|Application ||WB, E|
|Other Accession||O70481, NP_777576.1|
|Calculated MW||200211 Da|
|Antigen Region||245-274 aa|
|Other Names||E3 ubiquitin-protein ligase UBR1, 632-, N-recognin-1, Ubiquitin-protein ligase E3-alpha-1, Ubiquitin-protein ligase E3-alpha-I, UBR1|
|Target/Specificity||This UBR1 antibody is generated from rabbits immunized with a KLH conjugated synthetic peptide between 245-274 amino acids from the N-terminal region of human UBR1.|
|Format||Purified polyclonal antibody supplied in PBS with 0.09% (W/V) sodium azide. This antibody is purified through a protein A column, followed by peptide affinity purification.|
|Storage||Maintain refrigerated at 2-8°C for up to 2 weeks. For long term storage store at -20°C in small aliquots to prevent freeze-thaw cycles.|
|Precautions||UBR1 Antibody (N-term) is for research use only and not for use in diagnostic or therapeutic procedures.|
|Function||E3 ubiquitin-protein ligase which is a component of the N-end rule pathway. Recognizes and binds to proteins bearing specific N-terminal residues that are destabilizing according to the N-end rule, leading to their ubiquitination and subsequent degradation. May be involved in pancreatic homeostasis. Binds leucine and is a negative regulator of the leucine-mTOR signaling pathway, thereby controlling cell growth.|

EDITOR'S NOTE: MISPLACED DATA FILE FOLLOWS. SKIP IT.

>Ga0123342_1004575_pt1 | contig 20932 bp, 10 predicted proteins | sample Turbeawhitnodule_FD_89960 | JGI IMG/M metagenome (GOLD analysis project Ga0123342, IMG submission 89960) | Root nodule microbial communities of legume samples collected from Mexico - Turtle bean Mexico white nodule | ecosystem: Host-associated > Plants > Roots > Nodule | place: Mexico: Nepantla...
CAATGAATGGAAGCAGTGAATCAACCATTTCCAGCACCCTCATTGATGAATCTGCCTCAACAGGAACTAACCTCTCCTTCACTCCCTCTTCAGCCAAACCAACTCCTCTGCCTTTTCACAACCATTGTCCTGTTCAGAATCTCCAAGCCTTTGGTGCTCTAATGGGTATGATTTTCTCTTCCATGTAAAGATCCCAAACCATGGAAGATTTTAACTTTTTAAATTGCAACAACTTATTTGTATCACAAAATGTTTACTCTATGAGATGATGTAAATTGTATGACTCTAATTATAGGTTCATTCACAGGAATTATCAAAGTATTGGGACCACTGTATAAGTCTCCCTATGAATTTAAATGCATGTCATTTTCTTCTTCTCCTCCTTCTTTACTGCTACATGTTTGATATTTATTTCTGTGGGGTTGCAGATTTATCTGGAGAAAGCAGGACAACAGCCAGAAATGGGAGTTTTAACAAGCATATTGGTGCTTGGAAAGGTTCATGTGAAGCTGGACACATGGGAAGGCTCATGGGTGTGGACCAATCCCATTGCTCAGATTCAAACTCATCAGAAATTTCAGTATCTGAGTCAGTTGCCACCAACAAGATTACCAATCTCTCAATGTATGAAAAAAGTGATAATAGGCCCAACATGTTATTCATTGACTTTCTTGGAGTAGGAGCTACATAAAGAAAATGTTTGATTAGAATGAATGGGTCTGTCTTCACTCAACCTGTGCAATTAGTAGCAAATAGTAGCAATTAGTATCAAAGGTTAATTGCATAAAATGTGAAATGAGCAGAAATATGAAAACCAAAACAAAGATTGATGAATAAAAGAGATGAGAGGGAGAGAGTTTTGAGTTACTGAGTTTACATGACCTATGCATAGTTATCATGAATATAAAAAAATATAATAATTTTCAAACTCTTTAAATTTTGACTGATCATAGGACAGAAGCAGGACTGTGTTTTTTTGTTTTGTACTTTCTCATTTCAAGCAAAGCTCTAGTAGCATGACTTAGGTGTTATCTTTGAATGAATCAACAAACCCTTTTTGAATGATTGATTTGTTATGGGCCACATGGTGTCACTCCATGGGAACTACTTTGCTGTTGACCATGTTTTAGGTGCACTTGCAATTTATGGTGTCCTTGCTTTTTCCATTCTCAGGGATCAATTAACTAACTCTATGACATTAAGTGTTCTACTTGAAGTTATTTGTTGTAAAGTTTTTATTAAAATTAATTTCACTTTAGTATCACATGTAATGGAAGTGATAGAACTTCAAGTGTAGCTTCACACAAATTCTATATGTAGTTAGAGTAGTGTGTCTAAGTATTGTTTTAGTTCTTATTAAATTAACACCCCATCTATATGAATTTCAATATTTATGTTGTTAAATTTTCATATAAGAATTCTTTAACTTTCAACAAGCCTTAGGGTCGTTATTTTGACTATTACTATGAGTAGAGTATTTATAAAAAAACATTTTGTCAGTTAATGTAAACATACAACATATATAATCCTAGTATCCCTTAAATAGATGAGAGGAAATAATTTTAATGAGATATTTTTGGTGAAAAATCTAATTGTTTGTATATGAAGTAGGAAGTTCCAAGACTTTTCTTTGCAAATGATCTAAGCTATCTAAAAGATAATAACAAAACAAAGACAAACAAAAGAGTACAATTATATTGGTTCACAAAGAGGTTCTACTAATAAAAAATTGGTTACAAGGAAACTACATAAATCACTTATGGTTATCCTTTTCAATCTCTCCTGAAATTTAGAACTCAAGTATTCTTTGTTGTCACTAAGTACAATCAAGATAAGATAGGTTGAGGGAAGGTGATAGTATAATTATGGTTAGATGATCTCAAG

|Cellular Location||Cytoplasm, cytosol|
|Tissue Location||Broadly expressed, with highest levels in skeletal muscle, kidney and pancreas. Present in acinar cells of the pancreas (at protein level).|
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Provided below are standard protocols that you may find useful for product applications.
The N-end rule pathway is one proteolytic pathway of the ubiquitin system. The recognition component of this pathway, encoded by this gene, binds to a destabilizing N-terminal residue of a substrate protein and participates in the formation of a substrate-linked multiubiquitin chain. This leads to the eventual degradation of the substrate protein. The protein described in this record has a RING-type zinc finger and a UBR-type zinc finger. Mutations in this gene have been associated with Johanson-Blizzard syndrome.
Elting, M., et al. Am. J. Med. Genet. A 146A (23), 3058-3061 (2008) :
Alkhouri, N., et al. World J. Gastroenterol. 14(44):6863-6866(2008)
Yamaguchi, Y., et al. BMC Med. Genet. 9, 22 (2008) :
Schmidt, R.L., et al. Cancer Res. 67(24):11798-11810(2007)
Wei, S., et al. Mol. Pharmacol. 72(3):725-733(2007)
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